Arthur Webb Mold was an English professional cricketer. He played first-class cricket for Lancashire as a fast bowler between 1889 and 1901. A Wisden Cricketer of the Year in 1892, he was selected for England in three Test matches in 1893. Mold was overshadowed by controversy over his bowling action.
About Arthur Mold in brief
Arthur Webb Mold was an English professional cricketer. He played first-class cricket for Lancashire as a fast bowler between 1889 and 1901. A Wisden Cricketer of the Year in 1892, he was selected for England in three Test matches in 1893. Mold was one of the most effective bowlers in England during the 1890s. His career was overshadowed by controversy over his bowling action. Although he took 1,673 wickets in first- class matches, many commentators viewed his achievements as tainted. Controversy erupted in 1900 when Mold was no-balled for throwing by Jim Phillips, an umpire who had targeted several prominent bowlers with dubious bowling actions. Mold retired at the end of the season and throwing ceased to be a concern in English cricket for 50 years. He was born on 27 May 1863 in the village of Middleton Cheney in Northamptonshire. His family had links with the thatching trade, but Mold pursued a career in professional cricket. He began his professional cricket career playing for Banbury and Northampshire in the mid-1880s, but by 1889 had qualified to play for Lancoshire at county level. In 1890, he took 118 wickets at an average of 11.69. This placed him third in the national averages. According to Wisden’s Alackman, Mold brought a great increase in all-round performances through the summer of 1891. He came close to playing for England when he was included in the squad to play in the third Test match against Australia, but the match was abandoned due to rain and no play and no one was selected.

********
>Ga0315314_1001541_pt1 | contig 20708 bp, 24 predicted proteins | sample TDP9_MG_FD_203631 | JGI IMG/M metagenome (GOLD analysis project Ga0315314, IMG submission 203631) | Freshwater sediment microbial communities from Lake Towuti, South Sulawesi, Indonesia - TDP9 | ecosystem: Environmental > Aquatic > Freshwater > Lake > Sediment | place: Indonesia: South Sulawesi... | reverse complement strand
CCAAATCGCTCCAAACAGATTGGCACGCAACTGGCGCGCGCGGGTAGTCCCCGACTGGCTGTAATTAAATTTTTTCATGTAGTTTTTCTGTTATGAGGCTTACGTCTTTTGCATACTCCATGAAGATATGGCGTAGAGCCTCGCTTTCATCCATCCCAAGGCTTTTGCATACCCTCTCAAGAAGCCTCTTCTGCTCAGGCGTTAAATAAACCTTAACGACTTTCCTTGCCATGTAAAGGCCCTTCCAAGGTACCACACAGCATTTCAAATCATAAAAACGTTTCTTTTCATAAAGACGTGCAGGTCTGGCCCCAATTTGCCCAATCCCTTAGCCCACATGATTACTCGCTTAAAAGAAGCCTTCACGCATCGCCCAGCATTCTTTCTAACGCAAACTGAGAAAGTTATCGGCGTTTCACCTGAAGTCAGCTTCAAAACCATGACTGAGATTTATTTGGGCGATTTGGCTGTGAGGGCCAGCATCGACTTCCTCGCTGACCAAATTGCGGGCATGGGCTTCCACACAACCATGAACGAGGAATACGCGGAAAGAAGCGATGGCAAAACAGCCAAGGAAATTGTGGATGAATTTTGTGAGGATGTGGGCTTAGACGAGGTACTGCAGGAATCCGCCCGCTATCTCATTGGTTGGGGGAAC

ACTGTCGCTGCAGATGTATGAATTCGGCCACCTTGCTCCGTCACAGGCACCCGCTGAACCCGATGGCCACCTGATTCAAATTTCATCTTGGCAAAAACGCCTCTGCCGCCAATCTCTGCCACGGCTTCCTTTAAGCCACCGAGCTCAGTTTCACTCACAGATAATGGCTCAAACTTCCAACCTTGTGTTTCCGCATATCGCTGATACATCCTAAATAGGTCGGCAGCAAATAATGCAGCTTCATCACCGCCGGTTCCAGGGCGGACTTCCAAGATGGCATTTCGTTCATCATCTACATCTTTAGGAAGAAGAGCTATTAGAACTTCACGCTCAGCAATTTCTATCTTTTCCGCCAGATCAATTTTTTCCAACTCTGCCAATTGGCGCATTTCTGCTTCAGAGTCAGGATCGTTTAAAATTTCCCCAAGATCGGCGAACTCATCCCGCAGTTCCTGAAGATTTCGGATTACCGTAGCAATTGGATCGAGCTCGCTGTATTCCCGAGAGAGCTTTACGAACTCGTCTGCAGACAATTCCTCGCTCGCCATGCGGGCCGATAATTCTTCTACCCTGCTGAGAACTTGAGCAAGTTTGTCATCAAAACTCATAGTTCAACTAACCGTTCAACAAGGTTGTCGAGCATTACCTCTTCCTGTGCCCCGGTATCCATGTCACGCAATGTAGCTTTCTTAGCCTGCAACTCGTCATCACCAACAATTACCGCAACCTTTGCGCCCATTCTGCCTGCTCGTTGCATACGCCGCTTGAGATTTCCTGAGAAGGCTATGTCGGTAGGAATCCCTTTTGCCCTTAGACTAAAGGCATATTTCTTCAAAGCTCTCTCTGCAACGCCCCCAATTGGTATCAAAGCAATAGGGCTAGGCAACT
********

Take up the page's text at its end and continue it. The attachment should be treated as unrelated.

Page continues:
He died on 4 November 1901. He is buried in the town of Middlefield, Northampton. He had a son, David, who was also a professional cricker. He also had a daughter, Mary, who played for Manchester Cricket Club in the late 19th century. She was married to the former England cricket captain, Sir Denis Compton, and they had two sons, David and David. The couple had three children, David Mold, a left-handed batsman and David Mold the right-handed bowler, who died in a car accident in the early 1980s. He has also a son called David Mold who played cricket for Manchester and Northampton County Cricket Club. In the early 20th century, he also played for Northampton and Northants. He retired from the game after a series of incidents involving umpire Jim Phillips in 1901. In all first class matches he took 102 wickets, which was third place in the averages. His best figures, once for 41 wickets for 41 runs, came against Yorkshire, and he was once 11th in the official Championship Championship. He took 80 wickets against county opposition, but he was successful in other high-profile matches. In 1889, Mold was expected by critics to make an impact, making Mold potentially an important player. In his second year, a successful match against the Free Foresters, an amateur team, impressed two Lancashir cricketers who played against him. In 1887, Mold played a few non-competitive cricket matches for Lanc Kashire.